Put a Healthy Spin on Pizza Night: New Year’s Resolution Tip #9

boy-eating-pizzaPizza and all its cheesy, gooey goodness is a crowd pleaser in most American homes—not to mention a mainstay of school lunch menus nationwide. The problem? According to a new study conducted by researchers from the University of Illinois at Chicago, too much pizza may have a significant impact on the health of our children. Here’s what they found:

  • One in five kids eats pizza every day as a meal or snack.
  • On days when they eat pizza, children and teens consume an average of 157 more calories; 309 mg more sodium; and 4 g more saturated fat than on non-pizza days.
  • When kids eat pizza, they typically eat a lot of it—accounting for more than 20% of their daily intake of calories. And, when it comes to the top source of calories in the diets of U.S. kids and teens, pizza is second only to grain- and carb-heavy desserts such as cake and cookies.

In addition, kids aren’t balancing out their diet with more healthful foods on non-pizza days, and the overall effect may be contributing to problems such as obesity, type 2 diabetes, and high blood pressure. According to study author Lisa Powell, “Given that pizza remains a highly prevalent part of children’s diet, we need to make healthy pizza the norm.”

Try these 5 simple tips for taking pizza night to a whole(some) new level!

  1. Prepare it at home. You may not be able to control what restaurants and food manufacturers put in their pizza, but preparing your own pie at home can go a long way toward improving the nutrient value.
  2. Swap out dough for flat bread. You can’t have pizza without something to put all those toppings on, but try a healthier flat bread base made with whole grains instead of carb-heavy dough.
  3. Add more fruits and veggies. Ease up on meats and cheeses, which may be high in sodium and unhealthy fats. Instead, add more low-sugar fruits and non-starchy veggies.
  4. Ditch the jar sauce. Jar sauces are typically high in sugar—often in the form of high-fructose corn syrup—and sodium. Try using a can of natural tomato purée instead.

Pair it with a salad. Pairing pizza night with a healthy salad can help reduce the amount of calories, sodium and unhealthy fats consumed. Plus, the fiber in the veggies can help kids feel satisfied so they don’t reach for another slice.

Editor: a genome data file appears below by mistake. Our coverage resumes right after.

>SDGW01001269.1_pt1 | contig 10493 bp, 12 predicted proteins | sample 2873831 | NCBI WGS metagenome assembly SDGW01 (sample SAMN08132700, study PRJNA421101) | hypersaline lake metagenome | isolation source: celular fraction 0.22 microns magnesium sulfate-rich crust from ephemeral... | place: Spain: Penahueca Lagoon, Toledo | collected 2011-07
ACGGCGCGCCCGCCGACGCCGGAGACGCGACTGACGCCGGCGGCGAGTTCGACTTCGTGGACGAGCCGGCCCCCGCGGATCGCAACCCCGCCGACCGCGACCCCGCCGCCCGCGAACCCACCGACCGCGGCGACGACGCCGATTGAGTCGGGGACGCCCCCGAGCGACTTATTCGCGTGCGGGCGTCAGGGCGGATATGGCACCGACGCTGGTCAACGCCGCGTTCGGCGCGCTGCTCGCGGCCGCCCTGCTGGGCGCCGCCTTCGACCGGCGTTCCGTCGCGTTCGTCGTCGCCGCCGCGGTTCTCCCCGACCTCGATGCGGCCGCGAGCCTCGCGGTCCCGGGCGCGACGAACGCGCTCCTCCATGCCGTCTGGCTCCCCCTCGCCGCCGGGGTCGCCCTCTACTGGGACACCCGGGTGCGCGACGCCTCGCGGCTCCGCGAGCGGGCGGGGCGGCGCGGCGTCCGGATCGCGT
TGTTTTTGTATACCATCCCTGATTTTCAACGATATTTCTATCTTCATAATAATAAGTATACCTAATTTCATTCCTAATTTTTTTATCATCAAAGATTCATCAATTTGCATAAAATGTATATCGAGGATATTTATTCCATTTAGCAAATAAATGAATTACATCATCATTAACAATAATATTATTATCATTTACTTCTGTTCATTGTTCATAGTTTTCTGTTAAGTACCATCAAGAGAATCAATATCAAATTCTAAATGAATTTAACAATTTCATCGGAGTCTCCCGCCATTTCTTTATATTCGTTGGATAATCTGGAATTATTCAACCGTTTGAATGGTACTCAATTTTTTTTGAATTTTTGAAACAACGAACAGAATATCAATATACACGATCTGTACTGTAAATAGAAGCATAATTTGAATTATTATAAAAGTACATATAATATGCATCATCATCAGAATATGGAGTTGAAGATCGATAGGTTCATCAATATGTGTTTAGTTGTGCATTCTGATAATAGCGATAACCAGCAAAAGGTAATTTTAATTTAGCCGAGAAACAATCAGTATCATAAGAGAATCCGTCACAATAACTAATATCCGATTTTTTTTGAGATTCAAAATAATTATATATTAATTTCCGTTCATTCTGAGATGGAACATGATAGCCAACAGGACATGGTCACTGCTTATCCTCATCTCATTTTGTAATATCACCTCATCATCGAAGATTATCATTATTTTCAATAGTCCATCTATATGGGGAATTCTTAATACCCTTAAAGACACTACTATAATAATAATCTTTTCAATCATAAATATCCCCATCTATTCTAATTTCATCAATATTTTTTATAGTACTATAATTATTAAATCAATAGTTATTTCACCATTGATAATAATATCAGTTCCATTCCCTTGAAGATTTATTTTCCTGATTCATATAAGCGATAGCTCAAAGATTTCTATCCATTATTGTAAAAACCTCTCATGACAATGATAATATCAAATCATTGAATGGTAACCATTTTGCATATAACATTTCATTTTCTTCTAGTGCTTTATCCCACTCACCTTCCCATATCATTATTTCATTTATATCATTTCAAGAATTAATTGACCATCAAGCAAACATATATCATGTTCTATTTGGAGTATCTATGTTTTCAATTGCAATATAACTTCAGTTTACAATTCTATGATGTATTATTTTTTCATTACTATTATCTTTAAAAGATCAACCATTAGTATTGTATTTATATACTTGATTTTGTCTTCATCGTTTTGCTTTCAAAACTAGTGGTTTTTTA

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Eliminate High-Fructose Corn Syrup: New Year’s Resolution Tip #6

donutsHave you checked the labels in your pantry lately? Chances are more than a few include high-fructose corn syrup (not to mention the fridge, where soda and sports drinks are among the biggest culprits). In 2015 it’s time to say enough is enough, especially since yet another study has revealed the hidden dangers of HFCS.

Using mice, researchers from the University of Utah recently examined the effects of a diet high in HFCS—and the results may be a red flag for millions of Americans. According to lead author Wayne Potts, the fructose-glucose mix found in HFCS is significantly more toxic than sucrose (table sugar) and may pose a significant health risk. Unlike sucrose, HFCS is absorbed more quickly (due to the extra fructose), and the fructose travels directly to the liver where it contributes to a number of metabolic imbalances such as increased triglycerides and insulin resistance.

Potts and his team analyzed two groups of mice, each receiving one-quarter of their calories from either HFCS or sucrose—an amount similar to human consumption. Those in the HFCS group saw reduced reproduction (specifically 26.4% fewer offspring) as well as higher death rates among females.

“This is the most robust study showing there is a difference between high-fructose corn syrup and table sugar at human-relevant doses,” said Potts. The team points out the link between the introduction of HFCS into the American diet in the 1970s and the corresponding rise in obesity and diabetes. Their advice? Reduce added sugars in the diet and avoid products made with HFCS—an excellent health goal for the new year!

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